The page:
Welcome to my blog, in which I aim to keep you up-to-date with the development of my new career in art and design and showcase my work. Most products I mention in my blog are listed alphabetically on the supplier page. Let me know if you want to purchase any of the artwork on display, all offers seriously considered. Please leave comments – I’ll need to moderate your first comment on my blog, but any future comments you make should appear straight away.
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Over the last couple of days I have been putting together this handmade book as a potential project for a gathering of some of the UK course graduates of the Creative Chemistry 101 online course with Tim Holtz. The cover is made from 100gsm paper dragged through Distress Paints, which has the bonus of being waterproof once dry. The lining was done the same way. The pages are folded from A5 printed sheets of paper and stuck down the opening edge with 3mm wide double sided tape to form the tag pockets. They are handsewn for binding before gluing the spine and sticking into the cover.The completed book contains 25 different #5 tags with the instructions, and I probably need to explore a concertina binding on the spine to account for this…
[Book dimensions: 31/4"x51/4" (8cm x 13cm)]
As previously mentioned, I’ve just completed my level two training in the use of Powertex and their Stone Art product. I was considering what I’d learnt, and decided to attempt another piece to test a concept I’d had an idea for…
Carved stone studio sign
Carved stone studio sign in situ
And I think the concept works really well – I just need to tweak the colouring a little, but the carved lettering was really quick once the outlines were traced on to the ‘stone’ and with a sharp scalpel, there was minimum effort and mess. The pencil and brushes were added as an afterthought and were just as easy to ‘carve’ into the stone. I’d love your commissions for carved signs and just about any shape and size is possible! And postage shouldn’t be prohibitive… the sign is stuck on with double sided tape!
It’s a 3D theme over at WOW! Embossing Powders’ Challenge Blog this month, so since I’m still in the middle of preparing my final projects for college, this seems a natural progression for my design team blog post! Read more here.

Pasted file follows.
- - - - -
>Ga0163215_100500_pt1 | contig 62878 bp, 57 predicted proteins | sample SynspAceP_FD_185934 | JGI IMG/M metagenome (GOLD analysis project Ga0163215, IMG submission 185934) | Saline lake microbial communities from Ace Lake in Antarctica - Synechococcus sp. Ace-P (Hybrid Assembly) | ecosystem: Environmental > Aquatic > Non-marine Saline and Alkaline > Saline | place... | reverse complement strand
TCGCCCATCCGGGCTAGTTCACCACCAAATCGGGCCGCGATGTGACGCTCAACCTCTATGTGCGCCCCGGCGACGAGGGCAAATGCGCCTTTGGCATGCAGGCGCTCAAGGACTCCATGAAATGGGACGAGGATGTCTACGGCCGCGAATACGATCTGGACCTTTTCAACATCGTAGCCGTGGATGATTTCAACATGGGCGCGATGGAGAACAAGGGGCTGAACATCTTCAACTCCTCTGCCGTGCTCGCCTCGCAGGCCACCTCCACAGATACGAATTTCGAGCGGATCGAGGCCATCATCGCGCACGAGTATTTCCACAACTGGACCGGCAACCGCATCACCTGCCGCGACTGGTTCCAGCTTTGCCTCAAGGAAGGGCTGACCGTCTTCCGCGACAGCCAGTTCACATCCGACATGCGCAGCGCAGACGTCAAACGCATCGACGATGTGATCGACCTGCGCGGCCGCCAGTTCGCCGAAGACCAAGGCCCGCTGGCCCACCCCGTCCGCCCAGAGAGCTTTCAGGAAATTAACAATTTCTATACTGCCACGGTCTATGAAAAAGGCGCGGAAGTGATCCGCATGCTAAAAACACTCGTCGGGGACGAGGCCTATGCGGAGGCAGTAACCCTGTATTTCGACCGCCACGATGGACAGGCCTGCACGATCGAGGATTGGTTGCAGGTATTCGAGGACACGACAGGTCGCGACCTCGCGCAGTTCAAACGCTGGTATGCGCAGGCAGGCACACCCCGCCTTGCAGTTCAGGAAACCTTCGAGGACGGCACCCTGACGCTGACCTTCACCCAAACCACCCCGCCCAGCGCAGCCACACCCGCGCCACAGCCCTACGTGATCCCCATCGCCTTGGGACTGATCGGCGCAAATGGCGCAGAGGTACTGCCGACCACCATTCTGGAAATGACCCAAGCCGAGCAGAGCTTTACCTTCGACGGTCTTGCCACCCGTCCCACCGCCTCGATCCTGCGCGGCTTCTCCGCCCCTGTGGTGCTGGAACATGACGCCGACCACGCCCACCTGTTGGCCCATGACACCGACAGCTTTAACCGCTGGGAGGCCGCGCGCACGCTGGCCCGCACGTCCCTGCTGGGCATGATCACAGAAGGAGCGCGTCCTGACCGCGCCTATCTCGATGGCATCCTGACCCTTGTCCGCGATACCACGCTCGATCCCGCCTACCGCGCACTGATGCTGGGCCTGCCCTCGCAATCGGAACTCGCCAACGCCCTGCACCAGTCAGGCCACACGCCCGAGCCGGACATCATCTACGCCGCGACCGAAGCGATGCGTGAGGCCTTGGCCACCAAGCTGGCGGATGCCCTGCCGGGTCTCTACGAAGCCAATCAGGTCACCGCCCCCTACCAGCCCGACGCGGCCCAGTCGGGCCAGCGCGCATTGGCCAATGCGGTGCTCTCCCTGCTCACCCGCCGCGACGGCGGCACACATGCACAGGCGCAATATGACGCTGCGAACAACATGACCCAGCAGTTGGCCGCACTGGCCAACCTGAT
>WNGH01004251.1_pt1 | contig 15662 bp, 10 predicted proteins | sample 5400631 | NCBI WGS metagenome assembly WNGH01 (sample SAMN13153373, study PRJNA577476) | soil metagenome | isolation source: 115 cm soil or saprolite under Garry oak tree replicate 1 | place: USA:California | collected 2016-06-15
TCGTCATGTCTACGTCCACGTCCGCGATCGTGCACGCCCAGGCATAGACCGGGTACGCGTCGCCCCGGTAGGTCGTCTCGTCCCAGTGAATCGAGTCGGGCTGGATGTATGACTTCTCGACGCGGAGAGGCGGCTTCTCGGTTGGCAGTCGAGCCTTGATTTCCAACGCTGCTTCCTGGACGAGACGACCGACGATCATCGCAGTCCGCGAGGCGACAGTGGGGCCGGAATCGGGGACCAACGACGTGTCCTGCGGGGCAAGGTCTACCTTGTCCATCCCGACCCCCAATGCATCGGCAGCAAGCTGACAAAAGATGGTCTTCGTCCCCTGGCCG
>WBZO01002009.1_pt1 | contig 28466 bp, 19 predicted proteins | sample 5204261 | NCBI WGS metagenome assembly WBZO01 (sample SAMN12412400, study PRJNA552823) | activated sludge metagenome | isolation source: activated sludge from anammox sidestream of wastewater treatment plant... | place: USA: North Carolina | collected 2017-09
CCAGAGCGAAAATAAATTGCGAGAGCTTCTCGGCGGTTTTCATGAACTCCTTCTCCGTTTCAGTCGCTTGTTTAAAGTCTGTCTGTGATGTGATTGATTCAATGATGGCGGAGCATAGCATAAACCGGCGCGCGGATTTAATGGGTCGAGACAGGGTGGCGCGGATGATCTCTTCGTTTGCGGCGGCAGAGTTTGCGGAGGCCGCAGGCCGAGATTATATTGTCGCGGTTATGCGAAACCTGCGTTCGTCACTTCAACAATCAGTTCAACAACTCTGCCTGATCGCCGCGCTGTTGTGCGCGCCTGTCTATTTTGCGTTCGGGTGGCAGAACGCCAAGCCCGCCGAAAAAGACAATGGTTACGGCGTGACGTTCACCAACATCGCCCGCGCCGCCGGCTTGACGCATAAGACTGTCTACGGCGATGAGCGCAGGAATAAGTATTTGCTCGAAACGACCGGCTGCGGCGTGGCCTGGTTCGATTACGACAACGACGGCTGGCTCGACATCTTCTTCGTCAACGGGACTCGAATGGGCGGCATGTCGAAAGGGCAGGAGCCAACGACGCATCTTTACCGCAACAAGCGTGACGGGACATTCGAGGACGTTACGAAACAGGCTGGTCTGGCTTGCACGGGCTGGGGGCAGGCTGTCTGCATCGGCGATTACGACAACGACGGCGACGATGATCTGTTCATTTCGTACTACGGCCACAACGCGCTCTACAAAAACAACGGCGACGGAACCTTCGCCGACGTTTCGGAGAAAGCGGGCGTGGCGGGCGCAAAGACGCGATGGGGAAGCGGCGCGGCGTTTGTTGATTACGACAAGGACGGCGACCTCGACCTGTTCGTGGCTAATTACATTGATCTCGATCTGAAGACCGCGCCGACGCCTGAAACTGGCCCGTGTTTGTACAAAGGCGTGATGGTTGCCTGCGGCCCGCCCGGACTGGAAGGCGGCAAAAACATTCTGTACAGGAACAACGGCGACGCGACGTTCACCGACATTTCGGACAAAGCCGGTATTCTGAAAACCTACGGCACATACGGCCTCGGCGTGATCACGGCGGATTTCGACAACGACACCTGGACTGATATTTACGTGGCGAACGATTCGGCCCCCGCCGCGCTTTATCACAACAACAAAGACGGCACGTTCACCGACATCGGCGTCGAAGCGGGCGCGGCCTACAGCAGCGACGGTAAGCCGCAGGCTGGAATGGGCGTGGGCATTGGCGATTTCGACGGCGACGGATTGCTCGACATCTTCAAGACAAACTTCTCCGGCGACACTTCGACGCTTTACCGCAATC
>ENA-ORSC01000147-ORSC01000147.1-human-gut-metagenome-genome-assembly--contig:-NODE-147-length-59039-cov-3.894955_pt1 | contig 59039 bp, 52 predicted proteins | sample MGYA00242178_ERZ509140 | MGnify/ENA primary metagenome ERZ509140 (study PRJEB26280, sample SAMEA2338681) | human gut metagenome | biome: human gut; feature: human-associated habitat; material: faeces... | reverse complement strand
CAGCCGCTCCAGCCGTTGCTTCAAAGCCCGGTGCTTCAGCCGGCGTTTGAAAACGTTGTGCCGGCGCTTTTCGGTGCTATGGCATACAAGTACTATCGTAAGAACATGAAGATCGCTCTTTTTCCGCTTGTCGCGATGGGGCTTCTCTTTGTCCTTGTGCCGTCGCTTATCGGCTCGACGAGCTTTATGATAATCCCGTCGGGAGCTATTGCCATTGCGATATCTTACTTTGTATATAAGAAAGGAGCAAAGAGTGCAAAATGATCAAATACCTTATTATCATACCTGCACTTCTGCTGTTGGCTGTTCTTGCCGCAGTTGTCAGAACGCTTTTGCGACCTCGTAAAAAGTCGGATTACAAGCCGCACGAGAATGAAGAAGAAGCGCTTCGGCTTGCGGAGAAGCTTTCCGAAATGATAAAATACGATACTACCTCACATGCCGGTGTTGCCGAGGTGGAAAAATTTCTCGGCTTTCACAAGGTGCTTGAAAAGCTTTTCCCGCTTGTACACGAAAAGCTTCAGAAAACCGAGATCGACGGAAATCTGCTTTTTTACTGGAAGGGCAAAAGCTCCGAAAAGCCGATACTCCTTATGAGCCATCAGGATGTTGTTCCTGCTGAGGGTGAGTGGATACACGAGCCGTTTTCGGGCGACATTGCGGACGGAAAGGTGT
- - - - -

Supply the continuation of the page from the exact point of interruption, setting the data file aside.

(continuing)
I spent yesterday getting more training in the use of the versatile fluid hardener, Powertex. This time we concentrated on ‘Stone Art’. Given that there isn’t a single grain of anything even vaguely resembling stone in the project below, it’s a very impressive product!
The base is the heaviest part of the project, and also likely to be the only part that isn’t weatherproof. I took the opportunity to get a stack of materials into stock (and find somewhere in the studio to store them!) so I’ll be playing some more as I get some samples ready for workshops later in the year. Thanks to Brit for another cracking training session.
It’s ‘Let’s Celebrate’ theme over at The Crafting Cafe this month, and for my DT post I chose the fantastic ‘Bundles of Hearts’ digistamp from , their sponsors this month.
I had a go at being a bit different, and decided to try and make the equivalent of an embossing folder to build up the image into an embossed one – it worked to a degree, but no where near good enough to run with, and then I ran out of time.
So I got out the PanPastels to colour in Benson Bear, adding shading and filling in the small areas with Derwent soft pastel pencils. I blended those in with a paper stump, which was also quite handy for moving the pastel off the laser-printed black areas. Any pastels running over edges were gently rubbed back with an eraser. I used a spray fixative to seal everything before assembling the card. The sentiment is a peel off, and the coloured card from Bazzill. I love the texture that the pastels give to the fur
And once I’ve mastered the art of converting a digistamp to an embossed image, I’ll let you know!
I like a challenge… and I like it even more when I get inspiration, have the materials, and more importantly can snatch a moment to get the piece done. So it is with some delight that I share with you my entry to the Ranger Ink ‘Seasonal Color Palette’ Challenge: to create any project using the theme colours based around the Adirondack Color Washes in Butterscotch, Meadow, Espresso and Sailboat Blue. It’s a 12×12 inch canvas:
From concept to final outcome took approximately 3 hours, with only two hours of hands-on crafting. I started by using Adobe Illustrator to produce an outline of the starburst, dove and olive branch, printing it out four times. Each copy was then sprayed with fixative spray to seal it, which stopped the colour wash bleeding through. I cut out the various items to produce stencils – the central outline, the eyes and beak, the branch, and then the starburst ‘prongs’. I used repositionable spray glue to coat the back and adhere the stencil firmly to the canvas before spraying each of the colours on in turn, using a heat tool to dry and heat set between colours. Aside from a bit of overspray and bleed, and a little stencil misalignment, I’m quite pleased with the result. I did a little touching up here and there with some of the Distress Paints, which may be hard to see as they picked up some of the dye layers beneath.
It’s another light shade, this time featuring cut-outs using silhouettes based on my own observational drawings. I’ve cut the silhouettes from heavy interfacing, used Bondaweb to fuse to a layer of white cotton, and then machine stitched them onto the card frame.
And this afternoon, I spent a couple of hours in a darkened room. The stress hadn’t got to me (though the same can’t be said for our tutor this morning!), but the need to photograph all my creations to date had. Here’s a selection: